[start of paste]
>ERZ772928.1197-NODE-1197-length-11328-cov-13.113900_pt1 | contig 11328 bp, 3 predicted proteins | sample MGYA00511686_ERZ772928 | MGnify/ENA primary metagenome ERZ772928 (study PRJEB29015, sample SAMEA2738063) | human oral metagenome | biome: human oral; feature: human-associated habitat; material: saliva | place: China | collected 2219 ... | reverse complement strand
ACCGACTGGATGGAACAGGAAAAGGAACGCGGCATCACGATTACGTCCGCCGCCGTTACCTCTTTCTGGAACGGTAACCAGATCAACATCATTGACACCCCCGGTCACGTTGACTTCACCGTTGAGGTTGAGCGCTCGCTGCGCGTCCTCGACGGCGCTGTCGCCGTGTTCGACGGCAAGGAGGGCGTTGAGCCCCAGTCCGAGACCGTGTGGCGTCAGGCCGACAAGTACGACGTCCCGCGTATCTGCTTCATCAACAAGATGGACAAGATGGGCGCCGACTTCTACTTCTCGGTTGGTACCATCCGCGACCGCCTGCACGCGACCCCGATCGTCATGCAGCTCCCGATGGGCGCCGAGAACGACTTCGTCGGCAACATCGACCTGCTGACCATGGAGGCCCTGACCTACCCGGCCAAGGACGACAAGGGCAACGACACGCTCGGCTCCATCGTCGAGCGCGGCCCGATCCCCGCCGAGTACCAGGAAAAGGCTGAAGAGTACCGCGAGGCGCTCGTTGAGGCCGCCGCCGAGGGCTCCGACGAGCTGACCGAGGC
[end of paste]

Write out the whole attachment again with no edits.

>ERZ772928.1197-NODE-1197-length-11328-cov-13.113900_pt1 | contig 11328 bp, 3 predicted proteins | sample MGYA00511686_ERZ772928 | MGnify/ENA primary metagenome ERZ772928 (study PRJEB29015, sample SAMEA2738063) | human oral metagenome | biome: human oral; feature: human-associated habitat; material: saliva | place: China | collected 2219 ... | reverse complement strand
ACCGACTGGATGGAACAGGAAAAGGAACGCGGCATCACGATTACGTCCGCCGCCGTTACCTCTTTCTGGAACGGTAACCAGATCAACATCATTGACACCCCCGGTCACGTTGACTTCACCGTTGAGGTTGAGCGCTCGCTGCGCGTCCTCGACGGCGCTGTCGCCGTGTTCGACGGCAAGGAGGGCGTTGAGCCCCAGTCCGAGACCGTGTGGCGTCAGGCCGACAAGTACGACGTCCCGCGTATCTGCTTCATCAACAAGATGGACAAGATGGGCGCCGACTTCTACTTCTCGGTTGGTACCATCCGCGACCGCCTGCACGCGACCCCGATCGTCATGCAGCTCCCGATGGGCGCCGAGAACGACTTCGTCGGCAACATCGACCTGCTGACCATGGAGGCCCTGACCTACCCGGCCAAGGACGACAAGGGCAACGACACGCTCGGCTCCATCGTCGAGCGCGGCCCGATCCCCGCCGAGTACCAGGAAAAGGCTGAAGAGTACCGCGAGGCGCTCGTTGAGGCCGCCGCCGAGGGCTCCGACGAGCTGACCGAGGC